Jeff Beasley at his Bixby Knolls bakery, Bundts on Melrose, on June 9, 2021. Photograph by Alena Maschke.

Getting a hold of Bundts on Melrose owner Jeff Beasley these days is challenging. “I’ve been putting out a few fires,” he said after apologizing for the delay in responding to calls and emails.

Short on workers who didn’t return after the pandemic—a problem many business owners are facing—he is also in the midst of a surge in orders for his palm-sized baked goods as the economy begins to reopen.

Beasley said he lost several large accounts due to pandemic-related business closures, but now orders have picked up so quickly that he’s had to step back into the kitchen himself, whipping up batter and piping cream cheese frosting onto his creations.

Beasley doesn’t mind being back in between the mixing bowls; he’s spent nearly five decades in the cake business.

“I don’t think I would change it for anything,” Beasley said.

His career started as a baker for Ralphs supermarkets in the late 1970s, but his passion for baking goes back even farther, to a time when he was a little boy following his grandmother around the kitchen.

“That’s where I found the fascination of watching the ingredients come together,” Beasley remembers. “It’s one of those things you can’t explain, I was just totally captivated by it.”

Soon enough, his aunt asked him to bake a cake for her social club and offered to pay him, too. But it wasn’t cash that drew the young baker in. “It was the look and the expression on anyone’s face who tasted my cake, that gave me a feeling that I still get to this day,” he said.

After working at the Ralphs central baking facility in Glendale for 14 years before operations were outsourced, and another 17 years at an upscale bakery in L.A., Beasley found himself unemployed for the first time ever when that business was sold in 2011.

It was during a job interview that he realized it was time to start his own business.

“A light that was flickering in the back of my head started flashing,” he said. So he went home and began experimenting.

“I went out into the garage, pulled out the mixer and I started working on the recipes that were in my head already,” Beasley remembers.

His wife was supportive of his plans from the start, Beasley said, even if the endeavor seemed daunting at first.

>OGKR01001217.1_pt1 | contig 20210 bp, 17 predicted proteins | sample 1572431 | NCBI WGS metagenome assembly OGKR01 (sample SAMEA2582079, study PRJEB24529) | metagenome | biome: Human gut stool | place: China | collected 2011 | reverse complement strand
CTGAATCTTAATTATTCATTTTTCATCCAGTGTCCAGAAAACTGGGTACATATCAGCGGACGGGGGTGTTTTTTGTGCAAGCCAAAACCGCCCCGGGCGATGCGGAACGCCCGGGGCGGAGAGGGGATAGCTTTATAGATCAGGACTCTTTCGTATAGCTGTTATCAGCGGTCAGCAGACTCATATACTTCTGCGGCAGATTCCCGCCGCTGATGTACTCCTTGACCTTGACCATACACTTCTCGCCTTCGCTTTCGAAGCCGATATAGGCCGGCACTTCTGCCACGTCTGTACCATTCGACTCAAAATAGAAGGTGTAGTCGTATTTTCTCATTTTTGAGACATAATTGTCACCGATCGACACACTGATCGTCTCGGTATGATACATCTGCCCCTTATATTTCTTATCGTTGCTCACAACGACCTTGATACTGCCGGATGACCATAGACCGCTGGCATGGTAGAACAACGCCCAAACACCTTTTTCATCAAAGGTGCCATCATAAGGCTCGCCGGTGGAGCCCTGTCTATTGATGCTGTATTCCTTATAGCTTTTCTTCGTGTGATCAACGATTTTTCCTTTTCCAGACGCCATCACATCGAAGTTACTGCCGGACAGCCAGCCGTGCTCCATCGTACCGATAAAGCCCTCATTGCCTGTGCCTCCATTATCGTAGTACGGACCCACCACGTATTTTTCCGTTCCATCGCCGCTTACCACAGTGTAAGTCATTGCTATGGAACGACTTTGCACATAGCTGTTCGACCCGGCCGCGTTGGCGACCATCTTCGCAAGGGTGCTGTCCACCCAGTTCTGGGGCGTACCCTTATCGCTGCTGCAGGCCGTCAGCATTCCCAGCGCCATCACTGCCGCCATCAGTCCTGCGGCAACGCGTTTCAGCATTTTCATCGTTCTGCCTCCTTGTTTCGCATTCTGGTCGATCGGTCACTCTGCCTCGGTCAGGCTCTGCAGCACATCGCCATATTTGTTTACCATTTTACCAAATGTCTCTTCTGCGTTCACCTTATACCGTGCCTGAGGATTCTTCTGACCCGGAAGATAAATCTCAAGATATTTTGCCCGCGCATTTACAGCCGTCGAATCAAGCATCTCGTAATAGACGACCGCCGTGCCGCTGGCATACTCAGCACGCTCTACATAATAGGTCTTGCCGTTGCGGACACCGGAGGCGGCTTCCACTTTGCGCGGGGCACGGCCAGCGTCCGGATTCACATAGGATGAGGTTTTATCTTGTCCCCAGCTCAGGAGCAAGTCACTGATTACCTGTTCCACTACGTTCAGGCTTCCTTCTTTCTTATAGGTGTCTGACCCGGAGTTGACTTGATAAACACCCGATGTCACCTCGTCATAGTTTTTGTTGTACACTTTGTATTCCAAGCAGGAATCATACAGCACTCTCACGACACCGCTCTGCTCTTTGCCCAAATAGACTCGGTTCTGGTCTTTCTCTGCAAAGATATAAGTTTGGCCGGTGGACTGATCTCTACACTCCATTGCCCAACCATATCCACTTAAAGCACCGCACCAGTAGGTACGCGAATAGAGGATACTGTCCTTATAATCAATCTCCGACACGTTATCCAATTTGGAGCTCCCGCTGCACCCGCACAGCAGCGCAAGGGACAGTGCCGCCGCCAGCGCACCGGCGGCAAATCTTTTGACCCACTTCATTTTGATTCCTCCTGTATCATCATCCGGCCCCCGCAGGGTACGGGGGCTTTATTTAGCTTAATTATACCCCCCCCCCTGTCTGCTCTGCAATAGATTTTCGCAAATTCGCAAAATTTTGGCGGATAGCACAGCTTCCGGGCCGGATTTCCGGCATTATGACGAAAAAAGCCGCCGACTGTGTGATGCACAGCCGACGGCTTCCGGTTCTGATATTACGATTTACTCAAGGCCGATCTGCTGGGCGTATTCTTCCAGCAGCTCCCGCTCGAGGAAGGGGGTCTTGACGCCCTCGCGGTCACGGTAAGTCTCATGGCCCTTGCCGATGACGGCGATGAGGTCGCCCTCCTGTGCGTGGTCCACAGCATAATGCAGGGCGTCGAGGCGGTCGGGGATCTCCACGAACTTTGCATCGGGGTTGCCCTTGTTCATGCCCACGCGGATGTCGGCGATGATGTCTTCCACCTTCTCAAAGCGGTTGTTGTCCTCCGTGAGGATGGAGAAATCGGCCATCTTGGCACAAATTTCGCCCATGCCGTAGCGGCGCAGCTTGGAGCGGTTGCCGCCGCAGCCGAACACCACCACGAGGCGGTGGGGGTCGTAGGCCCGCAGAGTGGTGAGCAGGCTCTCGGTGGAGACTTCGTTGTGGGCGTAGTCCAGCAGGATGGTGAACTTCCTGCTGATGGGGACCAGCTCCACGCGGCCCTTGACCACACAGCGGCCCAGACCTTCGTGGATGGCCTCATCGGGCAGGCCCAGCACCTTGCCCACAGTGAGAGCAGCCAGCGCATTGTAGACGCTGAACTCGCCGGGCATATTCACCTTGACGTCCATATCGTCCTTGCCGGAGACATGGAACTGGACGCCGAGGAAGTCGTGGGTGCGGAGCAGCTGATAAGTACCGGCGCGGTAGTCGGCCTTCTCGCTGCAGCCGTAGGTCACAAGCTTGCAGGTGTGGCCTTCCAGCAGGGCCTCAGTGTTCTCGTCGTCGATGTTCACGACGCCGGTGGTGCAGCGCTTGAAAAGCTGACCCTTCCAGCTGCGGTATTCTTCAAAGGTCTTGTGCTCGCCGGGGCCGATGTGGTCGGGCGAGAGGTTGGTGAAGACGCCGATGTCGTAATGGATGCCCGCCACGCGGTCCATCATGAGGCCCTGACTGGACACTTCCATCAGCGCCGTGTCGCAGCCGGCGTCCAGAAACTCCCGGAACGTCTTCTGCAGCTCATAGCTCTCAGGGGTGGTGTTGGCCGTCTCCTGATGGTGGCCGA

“Honestly, it was very scary,” Amanda Beasley remembers. But, “I trusted that he could do it. I never doubted that he would be successful.”

Years later, she said her instincts were right. “I know that he will put his all into what he’s doing,” she said. “I’ve seen him do nothing but prosper.”

Bundts on Melrose owner Jeff Beasley topping off a tray of miniature bundt cakes with cream cheese frosting. Photograph by Alena Maschke.

From selecting the name—Beasley said it just had an undeniably upscale ring to it—to running the business, Bundts on Melrose has always been a family affair. When he suffered two subsequent strokes in 2018, his youngest daughter took over operations for a while.

“I would have lost it if she had not stepped in,” he said. “She put her life on hold.”

Then, when the pandemic hit, the two ran the business together, with the elder Beasley baking the cakes and his daughter manning the counter.

Throughout the tribulations of the pandemic, his family and the community that have helped Bundts on Melrose survive, said Beasley.

“The journey, the support that I’ve had from the community—I couldn’t even put that into words,” he said.

One customer, who preferred to remain anonymous, ordered a Bundt cake for every worker at MemorialCare Long Beach Medical Center. When he delivered the order, Beasley received a standing ovation from everyone, including the hospital’s CEO. He remembers breaking into tears.

“I was so touched,” he said.

Despite a difficult year and his previous health issues, the 61-year-old is nowhere near ready to retire.

“My wife says I’m a control freak,” Beasley said.

Passing the baton won’t be easy, he said: “There’s a lot of blood, a lot of sweat and a lot of tears.”

But once the time comes for him to retire, he’s hoping his grandchildren will take over.

“During the summertime, when they’re here, they’ll come and work the counter,” he said. “They actually learned the [point of sale system] faster than I did.”